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Friday, January 12, 2007

Who has the best Engine Programs?

Engines are the biggest single expense on a car. They are also essential for finishing a race. It sounds simple, but think about it. Teams can recover from almost any problem during a race: a flat tire, a crash, a dead battery, even a bad transmission is still not the end of the race. If your engine is done, so is your day.

Horsepower is a big requirement for a good engine, but reliability is even more important. The teams that figure out the formula to maximize both parts have a huge advantage. Certain teams have reputations for stronger engine programs than others, but which ones are truly the best? Since I don’t have a dynometer, or access to the NASCAR garage, I thought the best way to gauge the engine programs was engine failures.

I took the number of DNF’s due to engine failures as noted by Racing Reference. This means that if an engine was headed south, but didn’t expire before the end of the race it wasn’t counted, because it’s impossible to judge that. The quick and dirty answer is counting the number of failures divided by the number of total races. This includes full and part-time teams plus teams that purchase engines from other teams (Ginn, Haas, Petty, etc).

Penske/Jasper engines did not have a failure in 2007, although they only ran 72 total races. Although Penske only won one race, they did score eight poles, which does testify to the horsepower available. Penske’s lack of wins is related to other issues with the cars, but at least the engines appear in good shape. Joe Gibbs Racing supplied engines for four full-time teams and had two failures all year. Two failures in 144 races works out to a 1.4% failure rate. That’s pretty impressive over that many races. Gibbs is one of the premier organizations, and the engine program proves that.

Five other teams (Hendrick, Ganassi/Elliott, Bill Davis, Childress and Yates/Roush) all had a failure rate between 2.6 and 3.0%. For Hendrick and Yates/Roush that is pretty impressive considering the number of teams they each support. Each organization supplied engines for over 300 races in 2006 and both had less than 10 failures. The two other companies with their own engine programs are Evernham (5.6%) and DEI (6.1%). Evernham won six races and eight poles, all on speedways, in 2006. The power is evident, but they have less reliability. At first glance, these two organizations are lacking compared to others.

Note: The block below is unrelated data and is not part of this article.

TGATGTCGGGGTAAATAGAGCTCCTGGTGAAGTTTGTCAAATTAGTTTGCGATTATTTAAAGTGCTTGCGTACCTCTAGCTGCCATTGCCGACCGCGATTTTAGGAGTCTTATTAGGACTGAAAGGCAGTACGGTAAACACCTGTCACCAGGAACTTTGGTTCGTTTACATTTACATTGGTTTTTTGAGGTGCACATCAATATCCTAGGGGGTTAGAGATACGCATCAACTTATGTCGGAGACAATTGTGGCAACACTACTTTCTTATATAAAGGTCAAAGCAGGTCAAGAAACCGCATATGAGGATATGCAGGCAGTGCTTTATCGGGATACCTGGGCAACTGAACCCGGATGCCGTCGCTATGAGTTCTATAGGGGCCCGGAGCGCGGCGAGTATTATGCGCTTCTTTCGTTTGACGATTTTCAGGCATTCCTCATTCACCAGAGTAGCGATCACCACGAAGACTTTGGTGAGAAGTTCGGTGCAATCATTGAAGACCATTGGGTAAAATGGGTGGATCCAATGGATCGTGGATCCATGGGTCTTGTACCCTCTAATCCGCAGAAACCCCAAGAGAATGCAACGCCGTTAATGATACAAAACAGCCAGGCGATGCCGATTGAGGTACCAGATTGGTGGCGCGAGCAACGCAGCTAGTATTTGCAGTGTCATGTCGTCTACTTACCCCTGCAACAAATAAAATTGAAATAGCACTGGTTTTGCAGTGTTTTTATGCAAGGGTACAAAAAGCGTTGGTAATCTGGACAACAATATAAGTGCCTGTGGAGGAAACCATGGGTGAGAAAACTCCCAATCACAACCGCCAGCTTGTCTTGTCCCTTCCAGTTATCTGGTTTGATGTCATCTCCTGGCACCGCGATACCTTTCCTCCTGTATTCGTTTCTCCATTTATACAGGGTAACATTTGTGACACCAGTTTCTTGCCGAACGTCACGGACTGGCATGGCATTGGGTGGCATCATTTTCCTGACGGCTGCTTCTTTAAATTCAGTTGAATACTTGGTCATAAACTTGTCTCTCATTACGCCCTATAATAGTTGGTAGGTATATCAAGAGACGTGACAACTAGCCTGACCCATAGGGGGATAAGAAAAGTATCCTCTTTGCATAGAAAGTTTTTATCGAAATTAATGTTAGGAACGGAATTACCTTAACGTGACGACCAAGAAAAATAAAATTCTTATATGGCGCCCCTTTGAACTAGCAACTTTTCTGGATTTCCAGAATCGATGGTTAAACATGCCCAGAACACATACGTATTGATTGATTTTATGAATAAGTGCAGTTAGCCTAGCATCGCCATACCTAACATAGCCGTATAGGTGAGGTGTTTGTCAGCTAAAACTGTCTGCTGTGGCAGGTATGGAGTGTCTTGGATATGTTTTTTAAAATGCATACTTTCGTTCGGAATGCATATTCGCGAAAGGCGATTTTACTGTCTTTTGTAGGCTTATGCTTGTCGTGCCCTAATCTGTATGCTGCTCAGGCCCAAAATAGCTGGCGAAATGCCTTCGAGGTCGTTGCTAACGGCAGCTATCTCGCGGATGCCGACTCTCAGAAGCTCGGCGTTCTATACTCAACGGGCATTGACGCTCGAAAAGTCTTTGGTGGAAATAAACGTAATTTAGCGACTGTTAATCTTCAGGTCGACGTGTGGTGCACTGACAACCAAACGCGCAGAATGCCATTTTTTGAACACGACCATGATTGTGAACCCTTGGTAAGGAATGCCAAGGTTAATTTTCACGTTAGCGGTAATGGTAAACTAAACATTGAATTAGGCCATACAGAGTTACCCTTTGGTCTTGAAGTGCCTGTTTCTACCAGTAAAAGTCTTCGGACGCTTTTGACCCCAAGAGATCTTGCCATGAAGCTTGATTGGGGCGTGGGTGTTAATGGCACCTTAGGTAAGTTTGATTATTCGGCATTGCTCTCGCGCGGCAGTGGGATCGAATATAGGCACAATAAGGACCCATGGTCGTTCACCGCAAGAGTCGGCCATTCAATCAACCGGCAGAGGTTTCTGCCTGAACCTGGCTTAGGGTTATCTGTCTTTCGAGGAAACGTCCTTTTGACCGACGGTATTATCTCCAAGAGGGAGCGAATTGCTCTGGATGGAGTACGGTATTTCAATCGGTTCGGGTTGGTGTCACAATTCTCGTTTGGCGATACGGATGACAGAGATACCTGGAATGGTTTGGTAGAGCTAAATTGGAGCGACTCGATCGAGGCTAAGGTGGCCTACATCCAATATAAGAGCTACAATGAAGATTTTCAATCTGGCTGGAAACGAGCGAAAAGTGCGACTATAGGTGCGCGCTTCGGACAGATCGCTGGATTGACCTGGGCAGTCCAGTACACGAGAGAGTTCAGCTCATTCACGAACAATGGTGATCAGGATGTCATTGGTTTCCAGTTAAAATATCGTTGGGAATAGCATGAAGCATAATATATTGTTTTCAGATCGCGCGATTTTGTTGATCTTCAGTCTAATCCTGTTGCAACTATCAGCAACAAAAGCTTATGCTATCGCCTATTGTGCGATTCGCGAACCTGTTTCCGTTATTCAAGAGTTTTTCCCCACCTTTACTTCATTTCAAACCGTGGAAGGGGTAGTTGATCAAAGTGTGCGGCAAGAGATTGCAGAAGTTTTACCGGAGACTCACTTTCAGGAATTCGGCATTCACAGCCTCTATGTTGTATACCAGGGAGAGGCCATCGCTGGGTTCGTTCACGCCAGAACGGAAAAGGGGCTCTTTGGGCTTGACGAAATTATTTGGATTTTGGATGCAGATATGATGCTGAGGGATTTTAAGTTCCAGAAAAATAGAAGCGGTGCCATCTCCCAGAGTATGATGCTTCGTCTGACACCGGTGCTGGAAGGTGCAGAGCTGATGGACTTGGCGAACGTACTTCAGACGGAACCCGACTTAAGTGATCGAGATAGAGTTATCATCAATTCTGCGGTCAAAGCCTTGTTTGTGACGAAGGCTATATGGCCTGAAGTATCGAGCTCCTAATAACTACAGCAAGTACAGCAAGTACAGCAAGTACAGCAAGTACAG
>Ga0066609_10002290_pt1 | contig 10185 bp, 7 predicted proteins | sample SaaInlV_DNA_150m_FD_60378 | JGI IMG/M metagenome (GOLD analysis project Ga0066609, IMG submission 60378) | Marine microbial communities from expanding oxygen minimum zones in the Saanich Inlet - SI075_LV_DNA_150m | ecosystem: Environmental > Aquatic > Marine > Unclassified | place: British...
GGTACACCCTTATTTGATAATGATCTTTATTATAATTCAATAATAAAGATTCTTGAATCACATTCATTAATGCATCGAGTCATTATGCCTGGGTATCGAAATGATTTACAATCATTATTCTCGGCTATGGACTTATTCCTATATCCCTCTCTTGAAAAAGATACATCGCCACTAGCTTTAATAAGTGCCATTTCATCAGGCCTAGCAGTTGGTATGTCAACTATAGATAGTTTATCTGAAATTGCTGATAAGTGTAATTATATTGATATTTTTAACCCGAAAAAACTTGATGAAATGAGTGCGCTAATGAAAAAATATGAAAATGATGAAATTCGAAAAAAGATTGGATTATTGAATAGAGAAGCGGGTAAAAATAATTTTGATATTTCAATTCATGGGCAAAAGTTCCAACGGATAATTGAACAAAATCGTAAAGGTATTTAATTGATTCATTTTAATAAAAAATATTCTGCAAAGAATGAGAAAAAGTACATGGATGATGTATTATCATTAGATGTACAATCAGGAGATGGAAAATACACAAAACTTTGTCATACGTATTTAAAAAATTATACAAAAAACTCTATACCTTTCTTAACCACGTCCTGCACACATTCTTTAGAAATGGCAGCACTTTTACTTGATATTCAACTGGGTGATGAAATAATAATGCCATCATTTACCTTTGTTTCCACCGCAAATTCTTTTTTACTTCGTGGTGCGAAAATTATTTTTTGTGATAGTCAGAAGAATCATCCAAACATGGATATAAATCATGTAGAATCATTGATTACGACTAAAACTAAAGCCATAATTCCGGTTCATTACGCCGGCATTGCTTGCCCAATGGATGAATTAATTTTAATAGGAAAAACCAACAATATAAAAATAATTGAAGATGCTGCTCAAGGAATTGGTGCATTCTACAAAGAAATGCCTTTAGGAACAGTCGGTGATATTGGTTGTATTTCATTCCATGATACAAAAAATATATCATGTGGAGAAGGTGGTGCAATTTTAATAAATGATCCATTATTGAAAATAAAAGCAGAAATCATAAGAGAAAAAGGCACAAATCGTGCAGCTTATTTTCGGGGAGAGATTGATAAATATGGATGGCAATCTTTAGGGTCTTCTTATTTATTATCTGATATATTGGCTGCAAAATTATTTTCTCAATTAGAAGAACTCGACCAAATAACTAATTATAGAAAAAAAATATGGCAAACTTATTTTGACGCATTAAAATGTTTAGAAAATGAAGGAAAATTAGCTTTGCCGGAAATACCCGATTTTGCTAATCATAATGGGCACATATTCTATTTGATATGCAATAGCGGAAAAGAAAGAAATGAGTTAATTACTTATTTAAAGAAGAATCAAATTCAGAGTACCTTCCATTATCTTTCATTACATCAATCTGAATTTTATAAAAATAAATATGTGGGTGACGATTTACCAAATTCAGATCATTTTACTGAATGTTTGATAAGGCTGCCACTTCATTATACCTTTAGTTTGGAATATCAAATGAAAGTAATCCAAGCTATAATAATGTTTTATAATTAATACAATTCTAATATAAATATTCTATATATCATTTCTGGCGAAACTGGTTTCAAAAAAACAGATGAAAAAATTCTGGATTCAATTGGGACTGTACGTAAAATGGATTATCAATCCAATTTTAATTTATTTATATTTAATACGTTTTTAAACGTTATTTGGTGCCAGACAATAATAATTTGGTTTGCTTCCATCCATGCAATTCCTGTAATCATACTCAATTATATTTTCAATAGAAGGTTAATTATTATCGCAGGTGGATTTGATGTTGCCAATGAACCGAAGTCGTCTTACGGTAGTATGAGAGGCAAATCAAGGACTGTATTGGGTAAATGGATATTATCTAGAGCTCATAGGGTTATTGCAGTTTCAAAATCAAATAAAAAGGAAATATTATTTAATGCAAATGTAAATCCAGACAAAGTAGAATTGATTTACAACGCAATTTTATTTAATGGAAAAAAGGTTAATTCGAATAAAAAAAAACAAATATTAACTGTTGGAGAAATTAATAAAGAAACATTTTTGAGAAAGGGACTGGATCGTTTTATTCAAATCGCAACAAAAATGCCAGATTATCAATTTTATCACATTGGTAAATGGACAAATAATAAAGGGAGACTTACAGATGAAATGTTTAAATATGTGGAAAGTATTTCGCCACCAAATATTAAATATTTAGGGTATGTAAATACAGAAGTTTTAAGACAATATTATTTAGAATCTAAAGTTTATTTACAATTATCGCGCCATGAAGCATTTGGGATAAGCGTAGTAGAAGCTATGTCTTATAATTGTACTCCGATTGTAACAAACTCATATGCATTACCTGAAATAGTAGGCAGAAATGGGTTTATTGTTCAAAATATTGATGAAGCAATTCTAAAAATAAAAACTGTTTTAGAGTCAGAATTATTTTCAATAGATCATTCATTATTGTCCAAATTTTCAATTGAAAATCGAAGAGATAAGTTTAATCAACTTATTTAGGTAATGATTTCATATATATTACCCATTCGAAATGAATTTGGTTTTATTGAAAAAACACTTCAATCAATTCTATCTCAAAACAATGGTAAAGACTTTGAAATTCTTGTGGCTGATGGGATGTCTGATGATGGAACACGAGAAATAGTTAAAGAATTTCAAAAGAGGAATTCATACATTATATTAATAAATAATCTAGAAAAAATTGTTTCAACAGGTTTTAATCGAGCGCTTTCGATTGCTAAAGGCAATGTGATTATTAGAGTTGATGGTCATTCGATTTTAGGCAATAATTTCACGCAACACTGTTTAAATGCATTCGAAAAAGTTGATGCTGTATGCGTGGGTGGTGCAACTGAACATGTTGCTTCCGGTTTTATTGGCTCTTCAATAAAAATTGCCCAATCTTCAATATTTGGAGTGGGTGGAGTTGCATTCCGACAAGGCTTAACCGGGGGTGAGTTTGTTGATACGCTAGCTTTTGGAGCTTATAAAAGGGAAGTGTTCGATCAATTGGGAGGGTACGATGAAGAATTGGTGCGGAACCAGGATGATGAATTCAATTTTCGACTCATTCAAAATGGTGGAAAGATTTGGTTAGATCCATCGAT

Digging deeper reveals some interesting numbers. Several organizations lease out engines to smaller teams. Theoretically any team that purchases engines will get the same specs and product as the in-house teams. It’s hard to know for sure what differences there are, but the failure rates almost always increase for teams buying their engines at retail.

The largest engine supplier is Hendrick Motorsports, who support three other full-time teams at Ginn Racing and Haas CNC. They also supplied engines for Michael Waltrip Racing’s five test races. In total, teams ran 115 races with Hendrick retail engines. There were only three failures or a 2.6% rate. That falls directly in line with their overall rate and the in-house failure rate (5 failures in 190 races). Evernham and DEI take much better car of their in-house teams. Evernham’s in-house failure rate was 4.6%, but it jumps to 6.9% for third-party teams. Iin 36 fewer races Petty Enterprises suffered the same number of failures as Evernham’s three full-time teams. DEI’s gap is even larger. They had three failures from their in-house teams, including one from part-time Paul Menard, good for a 3.8% failure rate. Robby Gordon leased DEI power and had three failures himself. That’s an unacceptable 8.3%. Again, it’s difficult to know the exact reasons for failures. It’s still no surprise that Gordon will switch to Ford in 2007, and the engine factor certainly weighed in his decision.

There are so many parts and variables in play for any engine’s performance. It’s a constant struggle to balance maximum horsepower with reliability. Evernham produces great horsepower at the cost of some reliability. Bill Davis and Ganassi showed great reliability, but not necessarily the same strength of other teams. Next year might be totally different. Bill Davis Racing switches to Toyota. It’s very possible they experience greater horsepower with flakier results. All three Toyota outfits are likely to have inconsistent engine programs in year one. Other teams fluctuate from year to year. Look at Childress Racing. Their entire program improved in 2006 while other teams declined. It’s no different for engine departments.

The top 35 will affect everything in 2007. This is especially true for team's engine programs. A blown engine in the first five races will put a driver in a big points hole. All the time spent in the offseason at the wind tunnel, pit crew practice or preseason testing can go down the drain if an engine fails. For a team hovering around the 35th place, this could prove fatal.

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